Finally, naturalist teaching often incorporates many other components drawn from indigenous cultures, including storytelling, hunting, cooking, ceremony, mentoring, philosophy and many more. Those interested in other areas typically outside the scope of the traditional classroom can get more ideas for teaching from Hall (2007), Brown (1983), Brown (1994), Bruchac and Fadden (1991), Garrett and Garrett (2002) and Young (1996).
Naturalist Teaching Activities
There are many applications that may be considered part of naturalist teaching, including casual hiking expeditions, bird watching, outdoor activities and serious wilderness survival. As mentioned above, however, the approach to any of these is extremely important. Some of these may not be naturalist in the strictest sense, but for many teachers, they offer different places to start. Naturalist teaching can happen anywhere.
An example that can help illustrate this is "people watching." Many people enjoy watching others pass by in the mall, at the park or in other pedestrian areas. They may note interesting hairstyles, unusual clothes, fascinating walks, or other features that draw attention. Rarely, though, do people watchers actually learn from the experience because it is perhaps far too passive. A more naturalist approach would try to draw out more by active observation and generating questions, noting more and attempting to recognize patterns. At a mall, for example, a naturalist might note that most people turn right at a certain kiosk, but periodically, some people turn left. This would then start an entire track of questions to discover what those who turned left had in common.
Outdoor Education / Experiential Education
Although these applications are often much more kinesthetic than they are naturalist, they can be good starting places for teachers. Programs like Outward Bound use nature as a way to further challenge students. Many of these programs use various stations or elements and team exercises to promote risk-taking and to build leadership. The Association for Experiential Education or the Association for Environmental and Outdoor Education, as well as Rohnke (1984) explain some of these activities.
There are many organizations that promote activities such as bird watching. These can be wonderful introductions to the natural world since they encourage people to actively engage with the environment and to use their powers of observation. However, such activities, which often involve checklists, can lead some people into treating nature as a hobby, much like collecting baseball cards. In addition, there is also the issue of naming and identification.
There are numerous organizations, such as the Appalachian Mountain Club (AMC), that promote and encourage hiking, biking or other activities. Often these organizations have fairly strict rules or expectations about how to interact with nature. However, if they do not address issues of ecophobia in people, then they may only be minimally useful in true naturalist teaching.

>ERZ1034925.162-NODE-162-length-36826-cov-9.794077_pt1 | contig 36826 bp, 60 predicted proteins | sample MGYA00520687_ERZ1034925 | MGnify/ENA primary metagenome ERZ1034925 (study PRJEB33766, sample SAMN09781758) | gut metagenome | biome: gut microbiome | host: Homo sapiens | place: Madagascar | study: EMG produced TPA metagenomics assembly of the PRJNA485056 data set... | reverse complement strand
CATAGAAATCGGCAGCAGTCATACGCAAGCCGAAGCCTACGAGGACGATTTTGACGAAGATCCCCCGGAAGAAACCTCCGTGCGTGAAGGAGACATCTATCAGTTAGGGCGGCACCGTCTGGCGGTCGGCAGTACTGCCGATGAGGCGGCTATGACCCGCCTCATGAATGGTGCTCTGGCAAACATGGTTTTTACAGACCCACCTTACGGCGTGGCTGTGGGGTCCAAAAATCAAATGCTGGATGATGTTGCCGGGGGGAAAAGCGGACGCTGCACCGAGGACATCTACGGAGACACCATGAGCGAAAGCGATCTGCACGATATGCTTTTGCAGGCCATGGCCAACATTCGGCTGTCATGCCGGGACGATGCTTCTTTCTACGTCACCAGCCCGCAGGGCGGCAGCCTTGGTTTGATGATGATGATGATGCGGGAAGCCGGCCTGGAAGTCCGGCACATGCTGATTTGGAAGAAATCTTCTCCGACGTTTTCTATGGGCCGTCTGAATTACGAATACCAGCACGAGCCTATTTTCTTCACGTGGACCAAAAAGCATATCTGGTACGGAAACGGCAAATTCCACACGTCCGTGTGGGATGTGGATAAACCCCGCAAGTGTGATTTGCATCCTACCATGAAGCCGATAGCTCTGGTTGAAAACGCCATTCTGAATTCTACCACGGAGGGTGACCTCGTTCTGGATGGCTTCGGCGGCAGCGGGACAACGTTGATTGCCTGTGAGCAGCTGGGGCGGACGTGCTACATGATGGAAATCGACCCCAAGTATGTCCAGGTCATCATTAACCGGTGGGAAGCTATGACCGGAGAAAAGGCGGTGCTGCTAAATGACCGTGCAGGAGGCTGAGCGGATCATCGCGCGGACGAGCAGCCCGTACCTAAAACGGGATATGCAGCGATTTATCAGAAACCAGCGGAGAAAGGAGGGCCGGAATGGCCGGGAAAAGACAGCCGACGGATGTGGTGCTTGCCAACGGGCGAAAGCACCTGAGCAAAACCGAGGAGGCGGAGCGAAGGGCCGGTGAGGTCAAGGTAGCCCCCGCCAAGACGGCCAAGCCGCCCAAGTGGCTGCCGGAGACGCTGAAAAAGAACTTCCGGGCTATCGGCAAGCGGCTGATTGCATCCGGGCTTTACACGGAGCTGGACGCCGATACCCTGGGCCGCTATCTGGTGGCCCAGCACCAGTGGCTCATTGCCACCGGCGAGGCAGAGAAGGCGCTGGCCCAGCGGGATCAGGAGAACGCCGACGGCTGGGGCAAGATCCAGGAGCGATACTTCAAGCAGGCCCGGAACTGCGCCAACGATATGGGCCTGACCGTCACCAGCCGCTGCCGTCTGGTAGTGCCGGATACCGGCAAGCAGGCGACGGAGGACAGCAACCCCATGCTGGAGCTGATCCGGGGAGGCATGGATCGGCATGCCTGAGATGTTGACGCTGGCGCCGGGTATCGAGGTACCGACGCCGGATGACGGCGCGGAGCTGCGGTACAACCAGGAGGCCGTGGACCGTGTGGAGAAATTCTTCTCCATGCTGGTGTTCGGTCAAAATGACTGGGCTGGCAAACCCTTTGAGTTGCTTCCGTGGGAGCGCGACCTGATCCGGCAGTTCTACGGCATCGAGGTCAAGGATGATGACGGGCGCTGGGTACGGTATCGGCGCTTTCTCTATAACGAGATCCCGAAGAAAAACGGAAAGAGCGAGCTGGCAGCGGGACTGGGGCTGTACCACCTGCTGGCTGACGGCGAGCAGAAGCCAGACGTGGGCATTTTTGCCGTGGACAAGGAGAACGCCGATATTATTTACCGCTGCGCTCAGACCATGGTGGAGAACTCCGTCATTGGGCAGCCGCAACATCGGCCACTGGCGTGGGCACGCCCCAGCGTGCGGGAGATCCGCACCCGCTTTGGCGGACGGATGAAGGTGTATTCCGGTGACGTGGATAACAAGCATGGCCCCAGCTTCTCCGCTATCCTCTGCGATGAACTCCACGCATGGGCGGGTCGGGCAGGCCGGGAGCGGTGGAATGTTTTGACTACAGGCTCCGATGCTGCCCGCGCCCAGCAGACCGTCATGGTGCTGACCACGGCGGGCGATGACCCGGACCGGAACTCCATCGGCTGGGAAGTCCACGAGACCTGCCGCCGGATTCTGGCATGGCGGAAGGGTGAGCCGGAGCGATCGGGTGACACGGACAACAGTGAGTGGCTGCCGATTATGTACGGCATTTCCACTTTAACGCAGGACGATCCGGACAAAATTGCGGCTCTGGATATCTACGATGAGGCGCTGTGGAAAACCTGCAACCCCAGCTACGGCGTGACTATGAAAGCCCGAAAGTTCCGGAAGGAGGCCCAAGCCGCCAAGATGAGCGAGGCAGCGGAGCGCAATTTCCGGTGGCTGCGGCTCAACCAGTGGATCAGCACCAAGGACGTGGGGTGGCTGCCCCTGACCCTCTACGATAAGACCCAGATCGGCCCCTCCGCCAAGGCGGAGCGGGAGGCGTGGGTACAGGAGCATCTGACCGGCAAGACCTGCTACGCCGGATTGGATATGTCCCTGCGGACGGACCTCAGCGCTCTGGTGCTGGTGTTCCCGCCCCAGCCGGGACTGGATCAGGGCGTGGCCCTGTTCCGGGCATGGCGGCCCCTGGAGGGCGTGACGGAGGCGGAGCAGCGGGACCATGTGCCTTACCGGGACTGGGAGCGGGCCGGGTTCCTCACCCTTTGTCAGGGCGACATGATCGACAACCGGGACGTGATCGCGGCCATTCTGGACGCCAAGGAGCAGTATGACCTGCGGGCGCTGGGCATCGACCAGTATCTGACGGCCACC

Tracking groups are springing up around the country and serious naturalists start many of them. These programs are probably the most naturalist in terms of how they are organized and how the classes are taught. Many of these programs are excellent introductions to naturalist teaching, especially because they focus on skills and experiences.
Any of these can be brought to the classroom to create rich naturalist experiences. Many of the experiential education activities can be done in a classroom, although a gym would offer more possibilities. The idea of bird watching can be modified to suit many classroom settings. Students can observe any number of insects, birds, or even cars on the street. Teachers without access to open space can still go on interesting expeditions to the playground or parking lot. For example, using magnifying glasses, students can go on very short "hikes" to observe the micro world of ants. Teachers interested in hands-on projects can have students carve soapstone or soap, which are both soft enough to not require serious tools. Teachers with access to a sandbox have an excellent opportunity to teach tracking. The list goes on and there are plenty of books about outdoor activities with children. With the right spirit, any of these activities can be used for naturalist teaching.
Benefits of Naturalist Teaching
Naturalist teaching offers many benefits as described above, but more and more research is showing that simply being in nature can be beneficial as well. With increasing numbers of students spending significant amounts of time watching television, playing video games and surfing the web, there is a huge gap emerging between the students of today and those of even twenty years ago. Researching the implications of today's students spending so many hours indoors compared to generations of the past, led Richard Louv (2005) to coin the phrase "nature-deficit disorder." Some of the many benefits that...